Question 5 what poses the largest security threat to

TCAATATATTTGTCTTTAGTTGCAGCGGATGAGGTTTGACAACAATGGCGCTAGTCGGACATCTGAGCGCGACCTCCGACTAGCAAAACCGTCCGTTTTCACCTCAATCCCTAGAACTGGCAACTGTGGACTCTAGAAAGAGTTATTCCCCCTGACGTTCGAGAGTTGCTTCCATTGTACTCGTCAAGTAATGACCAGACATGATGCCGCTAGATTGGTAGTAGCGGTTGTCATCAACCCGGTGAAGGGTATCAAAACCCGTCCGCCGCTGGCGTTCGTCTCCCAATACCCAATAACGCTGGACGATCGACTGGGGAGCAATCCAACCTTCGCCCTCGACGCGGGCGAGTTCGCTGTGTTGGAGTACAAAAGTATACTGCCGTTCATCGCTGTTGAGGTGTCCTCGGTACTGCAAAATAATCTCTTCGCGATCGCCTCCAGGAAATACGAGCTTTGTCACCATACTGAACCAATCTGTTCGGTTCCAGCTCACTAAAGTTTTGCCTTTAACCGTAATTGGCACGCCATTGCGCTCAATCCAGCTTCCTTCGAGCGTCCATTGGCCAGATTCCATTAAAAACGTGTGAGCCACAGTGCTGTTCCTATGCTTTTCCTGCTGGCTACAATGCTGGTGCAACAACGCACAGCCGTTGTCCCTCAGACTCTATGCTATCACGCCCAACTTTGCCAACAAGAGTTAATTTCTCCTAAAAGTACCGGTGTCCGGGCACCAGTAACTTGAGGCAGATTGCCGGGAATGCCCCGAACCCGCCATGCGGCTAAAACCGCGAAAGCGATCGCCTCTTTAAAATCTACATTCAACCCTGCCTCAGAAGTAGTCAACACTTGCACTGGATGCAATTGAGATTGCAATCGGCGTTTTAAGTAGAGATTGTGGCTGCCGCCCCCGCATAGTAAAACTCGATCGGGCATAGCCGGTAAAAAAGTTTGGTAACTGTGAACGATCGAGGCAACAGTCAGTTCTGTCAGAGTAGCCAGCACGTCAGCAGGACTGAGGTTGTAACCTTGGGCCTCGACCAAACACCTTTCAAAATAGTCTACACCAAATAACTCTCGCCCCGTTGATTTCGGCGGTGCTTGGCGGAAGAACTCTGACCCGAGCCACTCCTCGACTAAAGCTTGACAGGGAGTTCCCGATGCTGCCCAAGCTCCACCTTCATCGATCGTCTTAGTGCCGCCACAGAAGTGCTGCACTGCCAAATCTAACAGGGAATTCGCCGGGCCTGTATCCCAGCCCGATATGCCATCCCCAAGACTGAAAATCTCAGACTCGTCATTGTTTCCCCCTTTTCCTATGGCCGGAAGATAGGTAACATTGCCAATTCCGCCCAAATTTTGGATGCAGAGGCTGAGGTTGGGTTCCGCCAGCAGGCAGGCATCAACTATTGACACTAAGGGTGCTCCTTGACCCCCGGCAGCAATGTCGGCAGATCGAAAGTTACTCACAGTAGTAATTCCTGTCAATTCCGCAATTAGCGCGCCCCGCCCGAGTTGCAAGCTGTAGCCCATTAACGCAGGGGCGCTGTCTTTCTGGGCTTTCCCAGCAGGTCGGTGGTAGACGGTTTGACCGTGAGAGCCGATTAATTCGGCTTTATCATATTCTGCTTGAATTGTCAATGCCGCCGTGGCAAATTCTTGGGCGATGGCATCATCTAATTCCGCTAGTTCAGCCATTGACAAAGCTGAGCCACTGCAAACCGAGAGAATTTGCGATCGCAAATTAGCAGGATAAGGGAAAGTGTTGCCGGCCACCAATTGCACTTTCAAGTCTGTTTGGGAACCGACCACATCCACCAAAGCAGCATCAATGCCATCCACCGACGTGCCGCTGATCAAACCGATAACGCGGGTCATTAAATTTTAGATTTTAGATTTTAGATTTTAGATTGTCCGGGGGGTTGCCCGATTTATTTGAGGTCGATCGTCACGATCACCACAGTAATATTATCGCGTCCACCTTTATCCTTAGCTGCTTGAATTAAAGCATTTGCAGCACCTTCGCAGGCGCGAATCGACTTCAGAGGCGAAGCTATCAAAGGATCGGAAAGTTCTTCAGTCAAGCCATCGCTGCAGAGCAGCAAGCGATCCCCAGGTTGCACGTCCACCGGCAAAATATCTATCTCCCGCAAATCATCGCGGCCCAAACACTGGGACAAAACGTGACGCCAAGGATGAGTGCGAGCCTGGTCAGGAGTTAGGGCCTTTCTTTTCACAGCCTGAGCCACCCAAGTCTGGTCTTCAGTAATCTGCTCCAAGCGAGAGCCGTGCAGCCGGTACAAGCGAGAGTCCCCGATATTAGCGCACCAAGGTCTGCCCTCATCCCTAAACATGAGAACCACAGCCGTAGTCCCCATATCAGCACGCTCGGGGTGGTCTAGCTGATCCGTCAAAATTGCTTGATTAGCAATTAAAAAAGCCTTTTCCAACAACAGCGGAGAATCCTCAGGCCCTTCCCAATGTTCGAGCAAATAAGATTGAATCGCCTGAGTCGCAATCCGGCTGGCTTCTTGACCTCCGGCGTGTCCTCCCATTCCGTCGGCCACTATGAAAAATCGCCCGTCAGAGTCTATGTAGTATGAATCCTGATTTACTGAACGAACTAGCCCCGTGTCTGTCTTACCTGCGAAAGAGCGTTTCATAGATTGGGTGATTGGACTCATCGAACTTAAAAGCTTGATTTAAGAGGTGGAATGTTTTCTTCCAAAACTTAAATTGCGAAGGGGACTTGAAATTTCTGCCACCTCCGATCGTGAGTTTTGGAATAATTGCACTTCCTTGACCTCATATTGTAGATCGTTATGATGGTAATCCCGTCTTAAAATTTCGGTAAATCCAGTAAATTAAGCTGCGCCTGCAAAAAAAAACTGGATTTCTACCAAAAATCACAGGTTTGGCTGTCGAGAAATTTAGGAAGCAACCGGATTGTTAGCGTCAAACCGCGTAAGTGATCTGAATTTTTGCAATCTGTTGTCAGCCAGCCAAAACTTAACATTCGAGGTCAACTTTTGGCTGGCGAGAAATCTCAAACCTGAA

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Question 5: What poses the largest security threat to an e-business? Answer 5: Contrary to popular belief, it is very difficult to break into a company from the Internet. Modern security technologies are very efficient. The biggest threat comes from insiders who have access to e-business systems. Though the figure varies from year to year, the rule of thumb is that 50 60% of e-business thefts and fraud come from company insiders. Question 6: Why is technical security, such as a firewall, not sufficient for an e-business? Answer 6: Technical security is only one part of a multilayered system called defense in depth . There also need to be adequate procedures and controls to manage access to data, prevent leaks of passwords, and promote continual review and upgrade of the security posture of an e-business to meet new threats. Question 7: How is privacy different from security in an e-business? Answer 7: Privacy relates to the steps taken to make sure that customer information is not only protected but managed. For example, one privacy issue is whether an e-business can share or sell data such as credit information and customer-buying habits. Sharing or selling data can be perceived as an invasion of privacy by a customer. Question 8: Why might an e-business prefer to have a privacy policy that makes customers opt out rather than opt in? Answer 8: E-businesses recognize that information about customers, their needs, and buying habits have value. If they can, and it is within the law, these e-businesses want to use the information to increase customer service and generate secondary revenue. An opt-out policy puts the burden of choice on the customers and makes them take proactive steps to declare their information private. The effort is seen as a disincentive to the customer. An opt-in approach means customers must actively agree to have their information shared with little perceived gain. Question 9: Why might an organization create a new group or division when entering into e- business? Answer 9: Organizations must determine if the existing structure is the right one for an e-business and if the existing skill set can support the new needs. Some organizations decide on a new group, division, or a whole new business because of skills, focus, and legal issues. This may depend on the organization’s overall strategy, goals, as well as legal and tax considerations. Each company will make a decision like this based on a complex interplay of existing skills, organizational focus, corporate strategy, legal counse l, and the company’s regulatory environment (both local and international). Question 10: Is it enough to just establish technical links to e-business partners? Answer 10: Technical links are only the start of the e-business process when connecting to partners.
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